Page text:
Learn the story of John, an artist from Nigeria


In 2015, 856,000 people passed through the Greek islands, and in 2017 and 2018 only just under 30 thousand (according to UNHCR). But 2019 brought already a growth – over 60,000 newcomers. Today, boats coming to Greek beaches are back again, and practice shows that you can get stuck in Lesbos for a good few years. Nikos and Katerina run a small restaurant on the island, where every refugee can feel at home and eat a meal for free.

  • There are currently over 2200 refugees in the Moria camp on the Greek island of Lesbos
  • At least half of them are children
  • Since the beginning of 2015, nearly 1 million refugees have arrived in Europe via the Greek islands
We provide more than


meals to refugees a day
We distribute

meals and first aid items

for the most needy, inc. children, pregnant women and the sick


“In Nigeria I was a metalworker, here I am nobody,” says John, a resident of one of the tents in the camp on the Greek island of Lesbos.

“I have travelled all over the world with my artworks, organizing exhibitions in the United States and in many European capitals. I also visited Krakow once. To where would I like to return? Most of all to Nigeria, to my home, but it is impossible,” he explains, completely resigned. He invites us to sit in front of the tent where he lives with his wife and a-few-month-old baby. When Ola, the doctor joining us on our mission in the camp, examines the child, John tries to host us by organising a few plastic chairs and a stool. He hurriedly tidies up a pile of various items, some of them broken and useless at first glance, but that’s all they have. They have been collecting them for the past months. “During the winter everything was lacking here. With difficulty we managed to find some wooden pallets and made them into a floor in the tent so that we would not have to sleep in the huge puddle which formed in the middle of the tent every time it rained,” he explains, trying to clarify at the same time why there is a pile of all sorts of objects in front of his tent: these might also be of use in a difficult moment.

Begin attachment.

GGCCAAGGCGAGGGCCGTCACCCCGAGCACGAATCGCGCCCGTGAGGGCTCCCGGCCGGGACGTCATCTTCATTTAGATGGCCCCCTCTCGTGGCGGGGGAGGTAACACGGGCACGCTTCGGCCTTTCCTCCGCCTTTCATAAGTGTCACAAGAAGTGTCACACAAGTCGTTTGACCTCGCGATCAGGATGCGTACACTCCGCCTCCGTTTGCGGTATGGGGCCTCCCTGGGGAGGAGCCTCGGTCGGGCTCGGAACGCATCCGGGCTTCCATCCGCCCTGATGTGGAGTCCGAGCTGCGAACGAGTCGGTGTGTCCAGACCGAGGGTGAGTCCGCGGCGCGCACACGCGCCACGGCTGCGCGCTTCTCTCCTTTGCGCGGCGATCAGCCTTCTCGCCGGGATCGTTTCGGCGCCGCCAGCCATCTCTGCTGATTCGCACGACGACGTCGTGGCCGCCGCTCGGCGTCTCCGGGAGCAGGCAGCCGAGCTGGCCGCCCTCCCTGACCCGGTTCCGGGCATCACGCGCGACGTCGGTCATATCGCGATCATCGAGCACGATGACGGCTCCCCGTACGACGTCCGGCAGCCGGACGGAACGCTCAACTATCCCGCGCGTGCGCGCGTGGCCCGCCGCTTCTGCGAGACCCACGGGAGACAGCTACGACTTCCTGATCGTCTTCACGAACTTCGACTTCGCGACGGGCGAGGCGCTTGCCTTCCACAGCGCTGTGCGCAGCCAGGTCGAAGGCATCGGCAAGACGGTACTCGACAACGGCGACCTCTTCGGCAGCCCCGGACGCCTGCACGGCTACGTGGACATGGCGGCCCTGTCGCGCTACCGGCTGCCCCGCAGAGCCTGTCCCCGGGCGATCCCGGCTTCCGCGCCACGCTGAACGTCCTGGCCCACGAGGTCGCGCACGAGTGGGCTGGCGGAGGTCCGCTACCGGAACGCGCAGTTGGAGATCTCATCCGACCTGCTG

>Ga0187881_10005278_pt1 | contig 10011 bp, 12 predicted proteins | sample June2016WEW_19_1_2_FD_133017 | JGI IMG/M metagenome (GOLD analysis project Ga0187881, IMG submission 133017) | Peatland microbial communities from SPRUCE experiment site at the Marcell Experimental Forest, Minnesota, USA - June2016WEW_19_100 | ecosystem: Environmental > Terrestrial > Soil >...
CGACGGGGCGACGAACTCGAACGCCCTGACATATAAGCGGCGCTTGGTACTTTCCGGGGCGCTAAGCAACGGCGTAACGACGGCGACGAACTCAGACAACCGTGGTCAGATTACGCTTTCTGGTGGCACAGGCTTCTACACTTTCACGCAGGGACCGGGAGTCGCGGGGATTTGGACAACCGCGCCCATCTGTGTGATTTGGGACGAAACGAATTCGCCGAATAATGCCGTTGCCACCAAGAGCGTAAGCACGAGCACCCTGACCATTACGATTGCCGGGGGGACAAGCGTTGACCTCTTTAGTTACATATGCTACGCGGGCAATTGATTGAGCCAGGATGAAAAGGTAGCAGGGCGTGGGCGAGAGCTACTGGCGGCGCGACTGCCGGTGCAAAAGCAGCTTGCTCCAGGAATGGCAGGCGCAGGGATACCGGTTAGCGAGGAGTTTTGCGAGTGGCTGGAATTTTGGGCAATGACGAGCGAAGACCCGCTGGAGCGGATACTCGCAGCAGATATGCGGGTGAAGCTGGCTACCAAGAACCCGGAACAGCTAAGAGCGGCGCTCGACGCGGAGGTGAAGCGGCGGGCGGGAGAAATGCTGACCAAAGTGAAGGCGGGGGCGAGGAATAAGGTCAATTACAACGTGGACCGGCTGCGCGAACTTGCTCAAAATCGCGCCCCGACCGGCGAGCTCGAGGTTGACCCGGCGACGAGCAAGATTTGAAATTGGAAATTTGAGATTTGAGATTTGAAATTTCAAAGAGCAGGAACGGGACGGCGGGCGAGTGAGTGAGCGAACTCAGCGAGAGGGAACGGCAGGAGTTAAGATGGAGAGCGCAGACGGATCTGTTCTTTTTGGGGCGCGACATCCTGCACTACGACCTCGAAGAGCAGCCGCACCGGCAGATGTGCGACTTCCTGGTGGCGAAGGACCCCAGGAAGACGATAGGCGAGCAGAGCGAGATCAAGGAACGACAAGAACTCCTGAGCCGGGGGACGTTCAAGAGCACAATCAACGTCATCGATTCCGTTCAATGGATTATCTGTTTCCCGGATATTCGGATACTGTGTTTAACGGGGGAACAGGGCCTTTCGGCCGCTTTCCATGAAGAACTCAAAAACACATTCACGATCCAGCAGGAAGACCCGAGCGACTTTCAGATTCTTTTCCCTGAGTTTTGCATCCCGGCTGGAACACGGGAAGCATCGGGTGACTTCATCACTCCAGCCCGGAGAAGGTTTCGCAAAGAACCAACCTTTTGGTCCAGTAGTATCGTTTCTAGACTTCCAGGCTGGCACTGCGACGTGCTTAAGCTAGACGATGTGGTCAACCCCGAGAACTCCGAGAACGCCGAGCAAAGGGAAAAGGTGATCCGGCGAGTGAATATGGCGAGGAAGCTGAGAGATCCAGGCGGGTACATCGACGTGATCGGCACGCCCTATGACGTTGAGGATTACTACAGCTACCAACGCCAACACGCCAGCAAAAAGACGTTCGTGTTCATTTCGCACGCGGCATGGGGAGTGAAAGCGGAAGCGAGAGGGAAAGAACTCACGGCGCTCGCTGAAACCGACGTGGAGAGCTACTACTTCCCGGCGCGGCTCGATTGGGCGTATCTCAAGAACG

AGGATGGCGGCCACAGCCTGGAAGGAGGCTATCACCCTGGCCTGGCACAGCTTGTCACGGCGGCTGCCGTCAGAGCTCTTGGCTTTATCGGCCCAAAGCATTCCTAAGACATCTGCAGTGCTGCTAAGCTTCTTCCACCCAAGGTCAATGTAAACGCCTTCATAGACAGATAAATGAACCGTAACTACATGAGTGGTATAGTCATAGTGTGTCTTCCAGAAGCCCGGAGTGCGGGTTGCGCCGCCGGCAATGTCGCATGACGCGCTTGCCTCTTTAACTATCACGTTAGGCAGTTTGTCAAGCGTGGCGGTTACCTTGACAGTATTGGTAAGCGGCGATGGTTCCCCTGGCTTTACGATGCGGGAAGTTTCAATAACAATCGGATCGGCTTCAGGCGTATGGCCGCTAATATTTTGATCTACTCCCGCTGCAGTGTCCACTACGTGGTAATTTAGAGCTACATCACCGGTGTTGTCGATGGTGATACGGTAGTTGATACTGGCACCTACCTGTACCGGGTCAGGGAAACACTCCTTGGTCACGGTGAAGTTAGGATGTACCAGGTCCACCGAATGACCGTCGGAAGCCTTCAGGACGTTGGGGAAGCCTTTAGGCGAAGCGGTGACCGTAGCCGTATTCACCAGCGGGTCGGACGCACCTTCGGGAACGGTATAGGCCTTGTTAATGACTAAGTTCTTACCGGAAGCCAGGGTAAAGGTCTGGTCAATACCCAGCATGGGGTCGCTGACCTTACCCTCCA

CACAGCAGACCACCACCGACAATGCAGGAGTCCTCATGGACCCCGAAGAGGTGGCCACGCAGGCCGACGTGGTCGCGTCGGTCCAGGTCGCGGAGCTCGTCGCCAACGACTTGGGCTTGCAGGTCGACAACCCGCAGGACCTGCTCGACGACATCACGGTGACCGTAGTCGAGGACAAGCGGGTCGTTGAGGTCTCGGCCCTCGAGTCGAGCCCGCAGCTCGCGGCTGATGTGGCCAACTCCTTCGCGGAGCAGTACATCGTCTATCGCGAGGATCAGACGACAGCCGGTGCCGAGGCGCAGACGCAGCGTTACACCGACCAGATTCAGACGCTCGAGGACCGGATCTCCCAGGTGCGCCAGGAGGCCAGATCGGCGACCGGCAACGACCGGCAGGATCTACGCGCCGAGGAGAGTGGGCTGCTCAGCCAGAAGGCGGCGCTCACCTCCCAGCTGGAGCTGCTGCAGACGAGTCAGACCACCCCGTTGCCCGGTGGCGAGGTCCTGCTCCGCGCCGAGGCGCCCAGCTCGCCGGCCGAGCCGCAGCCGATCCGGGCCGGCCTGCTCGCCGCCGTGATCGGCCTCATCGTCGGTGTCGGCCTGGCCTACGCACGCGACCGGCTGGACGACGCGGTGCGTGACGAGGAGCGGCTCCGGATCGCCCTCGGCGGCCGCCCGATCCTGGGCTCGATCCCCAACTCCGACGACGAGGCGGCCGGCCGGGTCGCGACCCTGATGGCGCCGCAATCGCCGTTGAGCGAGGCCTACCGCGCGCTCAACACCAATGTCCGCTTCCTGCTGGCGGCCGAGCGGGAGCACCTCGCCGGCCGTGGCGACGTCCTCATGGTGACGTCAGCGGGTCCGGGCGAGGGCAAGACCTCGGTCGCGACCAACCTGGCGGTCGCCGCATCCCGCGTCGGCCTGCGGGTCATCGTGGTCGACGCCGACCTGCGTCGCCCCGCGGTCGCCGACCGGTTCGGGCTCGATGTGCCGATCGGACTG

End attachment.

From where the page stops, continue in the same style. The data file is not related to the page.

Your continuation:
John’s baby son has been waking up crying at night for several days. His mother suspects that something is wrong with the child’s tummy. The parents are grateful that we want to help and that we found them ourselves. John tells us how they ended up here, how by fleeing they saved their lives and at the same time lost everything else that was important to them.

“My job gave me many opportunities. I lost everything when my government forced me to flee. I do not blame Europe for receiving me very differently from the way I used to be welcomed. I blame my country’s authorities because they took away my dignity, my opportunities and my future.”

Last year alone, nearly 170 000 Nigerians and almost 10 million people from other countries shared John’s fate, having been forced to flee their homes because of conflict and violence. They used to be teachers, students, farmers, pharmacists, mechanics, artists, scientists, hairdressers etc. Today they are simply referred to as refugees. “This is very hurtful to us,” says John.

Together with you we are reaching out to them. Our goal is to restore their dignity. Visit GoodWorks 24/7 and donate at least a hot meal or health care package to people who have lost everything in life.


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